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Forget School, I Want My MTV : Taft Students Cut Classes for Fun and Fame on Hip Music Channel

L.A. School Truancy Exacts a Growing Social Price. SECOND OF TWO PARTS


The MTV talent scouts arrived at Taft High School about noon on a spring day with an open invitation to instant, if fleeting, fame.

All the students had to do was ditch.

Teen-agers from the Woodland Hills campus mobbed recruiters, who were seeking contestants for the new dating game show "Singled Out."

MTV driver Patrick McGee joked that he felt like a stranger offering candy to school kids.

Seeing the commotion, Taft Assistant Principal Elois McGehee put one foot in the van and a hand on the door as she asked the students to return to school.

She didn't have a chance.

"We're taking these dynamic, energetic young people and putting them on TV," said Annie Wood, a production assistant. "MTV rocks. Let's go."

Minutes later, the vanload of aspiring talent sped down the Ventura Freeway, rocking to the beat of the Beastie Boys en route to a Burbank television studio.

They spent the next four hours taping the show, finally leaving in a state of youthful euphoria, rewarded for their ditch day with armfuls of souvenirs like T-shirts, baseball caps and gift certificates.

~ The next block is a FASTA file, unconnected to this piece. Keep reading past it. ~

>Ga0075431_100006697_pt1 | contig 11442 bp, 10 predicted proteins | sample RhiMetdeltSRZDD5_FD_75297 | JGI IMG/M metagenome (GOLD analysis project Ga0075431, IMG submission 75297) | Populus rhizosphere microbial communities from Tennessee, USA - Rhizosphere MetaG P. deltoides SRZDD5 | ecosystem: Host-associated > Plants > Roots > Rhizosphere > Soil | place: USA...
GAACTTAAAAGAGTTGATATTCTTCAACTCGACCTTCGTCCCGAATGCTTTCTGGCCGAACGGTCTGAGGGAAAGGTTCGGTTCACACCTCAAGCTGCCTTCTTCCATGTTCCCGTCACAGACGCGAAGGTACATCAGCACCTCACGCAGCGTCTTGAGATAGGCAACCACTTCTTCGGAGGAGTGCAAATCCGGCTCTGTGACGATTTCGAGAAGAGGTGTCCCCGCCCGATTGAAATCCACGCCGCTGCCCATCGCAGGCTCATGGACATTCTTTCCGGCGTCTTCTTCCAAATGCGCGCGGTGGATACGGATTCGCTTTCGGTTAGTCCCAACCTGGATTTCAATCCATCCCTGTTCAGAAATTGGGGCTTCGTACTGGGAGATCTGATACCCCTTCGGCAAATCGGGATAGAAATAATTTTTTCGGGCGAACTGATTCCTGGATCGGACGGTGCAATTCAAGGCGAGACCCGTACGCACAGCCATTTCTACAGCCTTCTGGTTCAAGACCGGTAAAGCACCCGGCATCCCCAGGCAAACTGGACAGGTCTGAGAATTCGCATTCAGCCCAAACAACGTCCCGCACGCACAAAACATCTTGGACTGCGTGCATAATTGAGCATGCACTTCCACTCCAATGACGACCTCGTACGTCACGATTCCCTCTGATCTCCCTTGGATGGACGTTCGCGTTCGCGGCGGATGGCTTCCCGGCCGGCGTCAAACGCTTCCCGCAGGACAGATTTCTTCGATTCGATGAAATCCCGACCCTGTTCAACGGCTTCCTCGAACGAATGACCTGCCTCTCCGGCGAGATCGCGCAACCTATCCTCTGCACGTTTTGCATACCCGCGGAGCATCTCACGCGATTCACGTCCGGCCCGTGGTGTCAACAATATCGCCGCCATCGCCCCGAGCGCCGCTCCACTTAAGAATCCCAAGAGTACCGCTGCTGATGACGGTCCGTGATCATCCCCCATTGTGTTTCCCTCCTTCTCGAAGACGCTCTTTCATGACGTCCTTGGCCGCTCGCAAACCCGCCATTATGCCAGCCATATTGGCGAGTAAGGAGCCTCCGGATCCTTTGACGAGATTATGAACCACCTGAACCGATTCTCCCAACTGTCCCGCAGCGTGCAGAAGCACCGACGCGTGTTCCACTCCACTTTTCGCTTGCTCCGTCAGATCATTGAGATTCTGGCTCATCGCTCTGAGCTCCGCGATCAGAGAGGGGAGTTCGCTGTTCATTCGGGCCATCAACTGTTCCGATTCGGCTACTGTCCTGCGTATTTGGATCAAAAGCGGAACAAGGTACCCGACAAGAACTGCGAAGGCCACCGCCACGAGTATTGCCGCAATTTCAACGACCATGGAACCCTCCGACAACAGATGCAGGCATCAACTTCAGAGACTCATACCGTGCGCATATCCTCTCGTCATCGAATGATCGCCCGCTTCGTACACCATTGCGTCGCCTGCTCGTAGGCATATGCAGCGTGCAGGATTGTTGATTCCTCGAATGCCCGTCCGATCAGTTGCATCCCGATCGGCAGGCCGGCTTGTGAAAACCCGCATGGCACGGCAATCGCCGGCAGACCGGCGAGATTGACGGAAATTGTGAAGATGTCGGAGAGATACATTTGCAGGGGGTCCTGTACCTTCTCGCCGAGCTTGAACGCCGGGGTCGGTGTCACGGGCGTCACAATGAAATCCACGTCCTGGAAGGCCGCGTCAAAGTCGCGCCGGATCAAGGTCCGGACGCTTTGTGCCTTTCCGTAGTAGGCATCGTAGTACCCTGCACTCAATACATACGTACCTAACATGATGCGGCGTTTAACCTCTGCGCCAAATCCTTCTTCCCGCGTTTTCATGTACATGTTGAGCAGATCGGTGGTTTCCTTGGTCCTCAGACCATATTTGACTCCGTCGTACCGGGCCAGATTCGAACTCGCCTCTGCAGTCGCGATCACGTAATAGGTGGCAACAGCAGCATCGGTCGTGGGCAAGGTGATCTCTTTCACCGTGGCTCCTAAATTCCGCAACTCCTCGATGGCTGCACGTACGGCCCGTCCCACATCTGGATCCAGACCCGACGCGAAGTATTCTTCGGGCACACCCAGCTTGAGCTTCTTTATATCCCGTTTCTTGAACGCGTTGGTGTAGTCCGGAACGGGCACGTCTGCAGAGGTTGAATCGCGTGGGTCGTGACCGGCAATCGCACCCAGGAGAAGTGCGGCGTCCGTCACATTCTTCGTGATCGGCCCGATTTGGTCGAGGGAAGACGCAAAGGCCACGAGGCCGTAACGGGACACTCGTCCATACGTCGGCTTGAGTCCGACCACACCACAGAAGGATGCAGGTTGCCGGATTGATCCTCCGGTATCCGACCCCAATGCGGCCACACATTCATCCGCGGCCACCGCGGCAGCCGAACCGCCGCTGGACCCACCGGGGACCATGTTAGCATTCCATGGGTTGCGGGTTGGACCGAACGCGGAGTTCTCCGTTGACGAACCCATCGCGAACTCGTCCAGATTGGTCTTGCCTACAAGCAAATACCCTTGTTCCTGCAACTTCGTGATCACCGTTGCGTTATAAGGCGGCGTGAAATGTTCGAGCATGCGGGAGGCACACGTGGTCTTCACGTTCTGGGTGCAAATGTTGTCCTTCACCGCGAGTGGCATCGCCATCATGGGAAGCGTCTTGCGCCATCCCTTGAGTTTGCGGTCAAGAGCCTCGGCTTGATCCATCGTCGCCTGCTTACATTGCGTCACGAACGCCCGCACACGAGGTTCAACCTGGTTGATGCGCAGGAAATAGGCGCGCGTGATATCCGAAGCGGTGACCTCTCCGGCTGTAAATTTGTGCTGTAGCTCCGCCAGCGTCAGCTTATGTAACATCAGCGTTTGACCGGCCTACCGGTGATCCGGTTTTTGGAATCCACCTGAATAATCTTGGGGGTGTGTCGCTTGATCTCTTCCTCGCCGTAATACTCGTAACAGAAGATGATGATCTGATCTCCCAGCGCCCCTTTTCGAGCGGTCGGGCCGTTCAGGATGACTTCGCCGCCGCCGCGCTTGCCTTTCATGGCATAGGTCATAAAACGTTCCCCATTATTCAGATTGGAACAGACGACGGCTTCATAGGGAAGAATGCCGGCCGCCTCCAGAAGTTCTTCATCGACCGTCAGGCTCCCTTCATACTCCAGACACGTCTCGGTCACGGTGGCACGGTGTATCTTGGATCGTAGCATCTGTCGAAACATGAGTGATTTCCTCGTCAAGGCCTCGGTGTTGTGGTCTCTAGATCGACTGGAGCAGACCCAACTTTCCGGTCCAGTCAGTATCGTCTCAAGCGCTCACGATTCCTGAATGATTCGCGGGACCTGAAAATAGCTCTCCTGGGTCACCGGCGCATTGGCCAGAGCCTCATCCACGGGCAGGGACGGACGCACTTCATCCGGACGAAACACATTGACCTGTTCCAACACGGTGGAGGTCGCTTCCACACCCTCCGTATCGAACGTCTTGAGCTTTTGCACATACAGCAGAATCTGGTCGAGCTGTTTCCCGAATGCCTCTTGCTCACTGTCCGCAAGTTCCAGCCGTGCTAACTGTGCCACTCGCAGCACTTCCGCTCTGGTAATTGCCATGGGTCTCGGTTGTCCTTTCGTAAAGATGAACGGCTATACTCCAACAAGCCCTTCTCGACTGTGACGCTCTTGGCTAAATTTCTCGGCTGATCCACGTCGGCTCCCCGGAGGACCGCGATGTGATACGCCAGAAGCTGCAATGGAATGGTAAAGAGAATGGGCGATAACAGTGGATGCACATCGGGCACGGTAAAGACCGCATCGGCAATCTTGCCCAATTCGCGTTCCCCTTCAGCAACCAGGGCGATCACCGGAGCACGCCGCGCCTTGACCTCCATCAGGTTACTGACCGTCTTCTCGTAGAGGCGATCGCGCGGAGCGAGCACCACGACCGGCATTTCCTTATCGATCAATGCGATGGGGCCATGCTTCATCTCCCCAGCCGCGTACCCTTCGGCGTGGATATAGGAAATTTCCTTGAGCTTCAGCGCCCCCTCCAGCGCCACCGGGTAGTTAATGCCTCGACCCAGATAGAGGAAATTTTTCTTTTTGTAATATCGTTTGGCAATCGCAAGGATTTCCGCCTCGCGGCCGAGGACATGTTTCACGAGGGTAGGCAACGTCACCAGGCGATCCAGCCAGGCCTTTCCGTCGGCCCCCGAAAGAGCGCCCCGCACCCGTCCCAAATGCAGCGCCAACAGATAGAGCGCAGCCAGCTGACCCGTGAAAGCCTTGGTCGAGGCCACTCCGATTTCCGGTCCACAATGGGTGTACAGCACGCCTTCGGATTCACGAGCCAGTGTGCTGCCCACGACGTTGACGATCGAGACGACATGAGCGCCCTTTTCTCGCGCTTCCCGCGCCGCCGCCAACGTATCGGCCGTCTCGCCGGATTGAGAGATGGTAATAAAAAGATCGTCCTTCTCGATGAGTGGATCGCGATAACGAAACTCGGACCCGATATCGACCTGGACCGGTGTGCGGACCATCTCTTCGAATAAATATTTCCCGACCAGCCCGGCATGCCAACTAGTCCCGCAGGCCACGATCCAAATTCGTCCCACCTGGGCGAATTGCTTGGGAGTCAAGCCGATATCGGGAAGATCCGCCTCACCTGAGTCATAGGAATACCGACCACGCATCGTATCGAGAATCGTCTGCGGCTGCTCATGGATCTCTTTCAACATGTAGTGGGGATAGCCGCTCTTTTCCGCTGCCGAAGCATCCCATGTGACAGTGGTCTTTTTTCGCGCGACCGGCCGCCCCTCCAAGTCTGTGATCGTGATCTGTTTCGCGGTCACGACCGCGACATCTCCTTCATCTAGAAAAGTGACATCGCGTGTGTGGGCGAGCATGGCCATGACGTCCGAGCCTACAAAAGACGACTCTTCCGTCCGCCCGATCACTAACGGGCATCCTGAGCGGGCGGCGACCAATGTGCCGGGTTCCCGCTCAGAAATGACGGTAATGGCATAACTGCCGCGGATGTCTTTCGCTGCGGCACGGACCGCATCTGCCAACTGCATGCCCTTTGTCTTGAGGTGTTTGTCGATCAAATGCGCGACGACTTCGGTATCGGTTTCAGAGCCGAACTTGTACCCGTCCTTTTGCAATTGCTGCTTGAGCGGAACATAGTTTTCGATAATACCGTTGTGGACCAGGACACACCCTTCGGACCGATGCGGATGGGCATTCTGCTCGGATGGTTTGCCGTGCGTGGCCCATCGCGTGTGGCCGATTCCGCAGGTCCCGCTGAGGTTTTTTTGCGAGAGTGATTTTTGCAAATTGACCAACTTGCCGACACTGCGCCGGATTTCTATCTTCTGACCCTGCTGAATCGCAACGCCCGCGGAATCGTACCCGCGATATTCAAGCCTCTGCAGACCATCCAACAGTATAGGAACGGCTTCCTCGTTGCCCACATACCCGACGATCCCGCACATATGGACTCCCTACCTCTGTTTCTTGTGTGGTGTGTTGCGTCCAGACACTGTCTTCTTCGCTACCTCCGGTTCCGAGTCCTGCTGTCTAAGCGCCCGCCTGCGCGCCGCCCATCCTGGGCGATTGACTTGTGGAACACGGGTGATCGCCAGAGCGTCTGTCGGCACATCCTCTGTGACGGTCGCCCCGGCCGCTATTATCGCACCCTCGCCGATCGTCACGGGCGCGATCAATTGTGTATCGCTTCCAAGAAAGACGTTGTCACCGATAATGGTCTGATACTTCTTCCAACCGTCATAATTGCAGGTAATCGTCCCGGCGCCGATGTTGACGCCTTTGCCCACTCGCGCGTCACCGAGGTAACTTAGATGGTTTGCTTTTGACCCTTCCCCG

Marcia Schiebel, a Taft senior who stood swaying to Naughty by Nature's "Hip Hop Hooray" on the sound stage, called it a "once-in-a-lifetime experience."

It is ironic, McGehee said, that the music network would take students from the campus after years of trying to mitigate its sex-drugs-and-rock-'n'-roll image with public service features and ads urging teen-agers to graduate, stay off drugs and prevent violence.

"MTV says, 'Stay in school,' and then they come to campus and pull kids out illegally," she said.

State Supt. of Public Instruction Delaine Eastin agreed.

"I'm shocked," Eastin said. "It's a contradiction to . . . rip them out of school for the benefit of a TV show."

MTV spokeswoman Linda Alexander called the incident "a fluke." It is not the practice of the popular network's contestant coordinators to recruit from high schools, she said. The Taft teen-agers, she said, never told recruiters they were supposed to be in class.

"We would never pull kids out of school--no way," Alexander said.

But on that particular day last month, the coordinators needed more teen-agers for the show. The taping was just hours away when recruiters met a Taft student at a music store on Ventura Boulevard. The student told them that Taft seniors were excused early that day.

So the green van swung by the school, and the rest was easy.

Taft administrators suspended two students for their actions.


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